Several of them rule out strong emergentism -- the view that there are social properties that could not in principle be derived from full knowledge about the states and properties of the constituent individuals.

They by and large rule out explanatory autonomy for the social level. This is the idea that there might be fully satisfactory causal arguments that proceed from statements about the properties of one set of social factors and the explains another set of social outcomes on this basis. (The ontological thesis does not have this implication.)

As Heath argues in his SEP essay, they rule out macro-level statistical explanations and what he calls micro-level sub-intentional explanations.

In my view, the only claims about methodological individualism that seem unequivocally plausible today are the ontological requirements -- the various formulations of the notion that social things are composed of the actions and thoughts of individuals and nothing else. This implies as well that the supervenience claim and the microfoundations claim are plausible as well.

But to concede that x's are composed of y's does not entail the need for any kind of reductionism from x to y. And this extends to the idea of explanatory reduction as well. So methodological individualism does not create valid limits on the structure of social explanations, and meso-level explanations are not excluded.

So it seems as though we can now draw several conclusions about the field of methodological individualism. The ontological thesis is roughly true, but it is compatible with a range of different ideas about within- and cross-level explanation. So reductionism doesn't follow. The micro-level can't be a hypothetical pre-social or non-social individual. Finally, there is no reason to associate the plausible core of MI theory with one specific theory of action, the rational-intentional theory. As pragmatist sociologists are now arguing, there are compelling theories of the actor that do not privilege the model of conscious deliberative choice.


Anonymous said...

There is an interesting recent article on the different meanings ascribed to methodological individualism by Geoffrey Hodgson.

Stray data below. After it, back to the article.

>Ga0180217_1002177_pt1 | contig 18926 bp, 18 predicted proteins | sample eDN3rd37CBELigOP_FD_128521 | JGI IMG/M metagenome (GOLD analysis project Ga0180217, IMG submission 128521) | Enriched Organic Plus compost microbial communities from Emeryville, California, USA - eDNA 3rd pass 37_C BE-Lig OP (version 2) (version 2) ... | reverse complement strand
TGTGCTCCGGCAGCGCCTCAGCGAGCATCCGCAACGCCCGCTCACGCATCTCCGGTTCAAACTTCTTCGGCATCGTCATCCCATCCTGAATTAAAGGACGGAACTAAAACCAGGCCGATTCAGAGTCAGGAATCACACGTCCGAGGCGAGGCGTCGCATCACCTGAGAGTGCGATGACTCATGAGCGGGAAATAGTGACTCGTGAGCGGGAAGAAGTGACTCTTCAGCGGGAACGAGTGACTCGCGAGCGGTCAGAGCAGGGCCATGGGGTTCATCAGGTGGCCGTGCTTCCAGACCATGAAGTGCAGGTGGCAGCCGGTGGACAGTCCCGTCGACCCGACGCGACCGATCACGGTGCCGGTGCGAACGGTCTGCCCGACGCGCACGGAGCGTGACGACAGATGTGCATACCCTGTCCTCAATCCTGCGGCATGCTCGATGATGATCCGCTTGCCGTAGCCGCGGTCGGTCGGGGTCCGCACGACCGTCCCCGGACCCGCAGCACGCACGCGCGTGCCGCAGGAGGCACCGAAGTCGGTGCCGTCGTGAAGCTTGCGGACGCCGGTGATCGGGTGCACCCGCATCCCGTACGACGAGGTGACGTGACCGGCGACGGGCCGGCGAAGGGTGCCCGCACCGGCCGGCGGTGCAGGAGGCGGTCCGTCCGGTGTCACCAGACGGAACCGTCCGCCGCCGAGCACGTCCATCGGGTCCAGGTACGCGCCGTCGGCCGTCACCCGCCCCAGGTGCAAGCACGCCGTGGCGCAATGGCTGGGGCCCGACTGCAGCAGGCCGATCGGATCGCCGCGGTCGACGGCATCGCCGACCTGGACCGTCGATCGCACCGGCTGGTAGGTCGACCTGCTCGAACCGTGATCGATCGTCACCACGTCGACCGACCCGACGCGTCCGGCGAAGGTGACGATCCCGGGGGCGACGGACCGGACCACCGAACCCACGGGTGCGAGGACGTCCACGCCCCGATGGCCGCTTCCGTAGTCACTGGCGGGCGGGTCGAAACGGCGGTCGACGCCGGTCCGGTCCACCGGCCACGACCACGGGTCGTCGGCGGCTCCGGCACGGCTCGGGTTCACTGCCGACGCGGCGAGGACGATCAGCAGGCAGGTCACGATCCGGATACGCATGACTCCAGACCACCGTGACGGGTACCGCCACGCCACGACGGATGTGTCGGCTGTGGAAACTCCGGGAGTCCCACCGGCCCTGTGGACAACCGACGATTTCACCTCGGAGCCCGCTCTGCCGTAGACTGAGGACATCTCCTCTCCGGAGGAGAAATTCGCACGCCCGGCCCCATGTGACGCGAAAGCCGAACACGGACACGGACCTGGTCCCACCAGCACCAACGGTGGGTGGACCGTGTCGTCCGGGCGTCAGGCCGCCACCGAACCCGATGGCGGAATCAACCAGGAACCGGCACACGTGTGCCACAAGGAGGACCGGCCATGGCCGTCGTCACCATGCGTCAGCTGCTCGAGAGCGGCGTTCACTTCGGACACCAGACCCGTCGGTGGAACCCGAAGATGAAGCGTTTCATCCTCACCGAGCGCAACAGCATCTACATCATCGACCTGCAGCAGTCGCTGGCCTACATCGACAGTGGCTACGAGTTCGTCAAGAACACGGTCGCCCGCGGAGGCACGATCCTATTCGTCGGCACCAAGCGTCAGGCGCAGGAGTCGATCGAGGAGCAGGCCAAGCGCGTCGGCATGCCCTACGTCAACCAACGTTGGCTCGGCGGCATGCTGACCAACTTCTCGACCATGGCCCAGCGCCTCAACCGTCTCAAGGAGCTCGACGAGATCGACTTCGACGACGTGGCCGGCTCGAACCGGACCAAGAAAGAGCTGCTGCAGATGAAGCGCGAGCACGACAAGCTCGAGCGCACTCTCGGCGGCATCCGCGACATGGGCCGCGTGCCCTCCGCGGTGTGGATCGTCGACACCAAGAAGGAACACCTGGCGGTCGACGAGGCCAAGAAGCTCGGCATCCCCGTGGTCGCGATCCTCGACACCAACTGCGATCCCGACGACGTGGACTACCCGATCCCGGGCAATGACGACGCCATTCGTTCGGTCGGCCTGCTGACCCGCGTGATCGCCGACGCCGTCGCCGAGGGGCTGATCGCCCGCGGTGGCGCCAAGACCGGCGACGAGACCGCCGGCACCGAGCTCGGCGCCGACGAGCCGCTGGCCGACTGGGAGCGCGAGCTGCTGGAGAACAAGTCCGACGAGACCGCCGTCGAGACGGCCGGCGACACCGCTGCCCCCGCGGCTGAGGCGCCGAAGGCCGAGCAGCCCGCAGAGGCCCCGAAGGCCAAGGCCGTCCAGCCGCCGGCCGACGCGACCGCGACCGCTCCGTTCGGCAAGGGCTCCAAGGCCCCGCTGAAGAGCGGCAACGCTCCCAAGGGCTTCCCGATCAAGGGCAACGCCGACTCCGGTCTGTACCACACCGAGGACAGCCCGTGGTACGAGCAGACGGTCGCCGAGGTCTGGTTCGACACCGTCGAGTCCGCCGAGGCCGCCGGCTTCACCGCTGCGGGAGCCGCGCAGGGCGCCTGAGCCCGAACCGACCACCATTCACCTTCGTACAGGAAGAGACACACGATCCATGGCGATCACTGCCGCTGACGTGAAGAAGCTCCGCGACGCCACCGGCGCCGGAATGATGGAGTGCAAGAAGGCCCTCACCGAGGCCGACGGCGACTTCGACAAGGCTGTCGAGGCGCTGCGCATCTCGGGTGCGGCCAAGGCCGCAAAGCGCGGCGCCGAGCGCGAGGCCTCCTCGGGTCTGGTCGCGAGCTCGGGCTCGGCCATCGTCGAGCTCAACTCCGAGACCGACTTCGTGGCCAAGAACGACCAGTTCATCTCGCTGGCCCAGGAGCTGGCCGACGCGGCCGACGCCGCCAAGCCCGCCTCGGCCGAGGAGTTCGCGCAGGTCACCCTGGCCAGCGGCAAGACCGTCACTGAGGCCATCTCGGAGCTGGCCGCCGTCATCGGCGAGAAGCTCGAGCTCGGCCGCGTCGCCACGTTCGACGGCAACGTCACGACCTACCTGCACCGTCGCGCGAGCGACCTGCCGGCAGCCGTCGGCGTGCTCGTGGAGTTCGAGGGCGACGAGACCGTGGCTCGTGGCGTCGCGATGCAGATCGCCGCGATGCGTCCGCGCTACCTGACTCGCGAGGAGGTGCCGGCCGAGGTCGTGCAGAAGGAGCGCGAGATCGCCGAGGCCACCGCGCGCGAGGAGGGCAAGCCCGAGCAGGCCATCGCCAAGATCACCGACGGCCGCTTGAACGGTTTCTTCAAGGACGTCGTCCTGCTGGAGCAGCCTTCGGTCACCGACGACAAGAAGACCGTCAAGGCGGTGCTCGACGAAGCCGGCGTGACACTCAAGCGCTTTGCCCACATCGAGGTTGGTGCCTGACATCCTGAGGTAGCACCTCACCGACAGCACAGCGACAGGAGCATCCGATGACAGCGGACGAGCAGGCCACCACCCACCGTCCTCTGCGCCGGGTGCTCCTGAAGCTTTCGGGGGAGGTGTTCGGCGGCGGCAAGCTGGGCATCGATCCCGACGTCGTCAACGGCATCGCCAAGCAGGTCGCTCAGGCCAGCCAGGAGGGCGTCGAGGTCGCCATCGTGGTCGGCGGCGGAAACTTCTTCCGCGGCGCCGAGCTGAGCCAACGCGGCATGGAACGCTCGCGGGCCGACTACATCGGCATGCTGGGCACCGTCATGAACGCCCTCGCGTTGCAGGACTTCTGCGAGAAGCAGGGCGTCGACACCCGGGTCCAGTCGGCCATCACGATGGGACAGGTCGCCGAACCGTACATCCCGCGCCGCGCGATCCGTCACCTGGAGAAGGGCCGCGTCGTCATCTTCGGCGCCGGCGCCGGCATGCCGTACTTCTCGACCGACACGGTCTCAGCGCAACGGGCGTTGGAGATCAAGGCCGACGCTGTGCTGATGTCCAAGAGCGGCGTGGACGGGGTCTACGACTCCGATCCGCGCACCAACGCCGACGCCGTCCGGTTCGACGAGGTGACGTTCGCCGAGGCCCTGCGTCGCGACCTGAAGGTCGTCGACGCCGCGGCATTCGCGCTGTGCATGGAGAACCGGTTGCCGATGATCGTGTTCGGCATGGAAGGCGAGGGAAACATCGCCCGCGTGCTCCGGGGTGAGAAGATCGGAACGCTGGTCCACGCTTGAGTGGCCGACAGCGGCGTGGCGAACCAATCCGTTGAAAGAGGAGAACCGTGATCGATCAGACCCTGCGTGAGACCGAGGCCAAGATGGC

Alex said...

Why does the relationship have to be one-way? Economists went all the way down this road in the quest for the microfoundations of macrophenomena, but as a fine blogger said, it's exactly as true to say that the individual actors have macro-context as it is to say that the macro-context has micro-foundations.

Max said...

Methodological individualism cannot deal with structure (institutions) and holism cannot deal with agency. IMHO, social science needs to move beyond methodological individualism vs holism towards a third way: relationism. The fundamental unit of analysis should neither be the individual nor "social facts" but the relationship between them, or between individuals/groups of individuals (organizations).

Charles Tilly has written a lot about this issue. This is also a good book:

Arabica Robusta said...

I agree with Max about the poverty of the structure/actor dualism ( I suggest that instead of taking an economic view of reality (which methodological individualism seeks to do), we should take an ecological or geographical view in the sense that we must recognize that the individual cannot somehow think and act separately from the environment. The relationship is reflexive rather than unidirectional. Individuals do not exist apart from environment/space.

Tom Hickey said...

Methodological individualism doesn't deal well with institutionalism,, e.g., in economics. While it is true that it is individuals that create institutions and potentially can change them, institutions are like habit structures in individuals. They tend to take over the host and direct the host down paths that the host doesn't necessarily choose to go. This is a very powerful meso level and can also rise to the macro level though cultural adoption.

Hegel's Zeitgeist is not some metaphysical entity, for instance, as collectivists would like to make out. But rather it is an identifiable cultural force or impetus resulting from habitual mindsets that find coordination in terms of informal unstated rules but they can also be formally stated rules, even legislated ones.

A broad culture is composed of many sub-cultural groups, usually based on affinity of individuals. There is nothing mysterious about cultural trends. We speak of them all the times and advertisers and political strategists know a great deal about them and use this knowledge to gain advantage. There are no "spooks" involved, since it makes sense to speak of a collective mindset or even a type of level of collective consciousness in terms of individuals that make up groups without specifying any particular individuals. They are known anonymously through their coordinated effects, which is generally all historians have to deal with, for instance, in examining similarities and differences.

Reductive methodological individualism has been the bane of economics, to the point that some even deny the validity of doing macroeconomics at all. I know of no one serious who denies at the elementary nature of the individual. Nor do I know anyone serious that thinks there are metaphysical entities at work at the level of holism. The controversy is really among those who think that society is an aggregate of individuals, and those who see societies are systems in which the elements are individuals standing in relationship, where the relationships are also determinative of the nature of the system and its behavior. Given findings in psychology, the life science and the social sciences, it would seem that the systems view is the only view that is tenable empirically — and that entails micro, meso and macro levels and effects.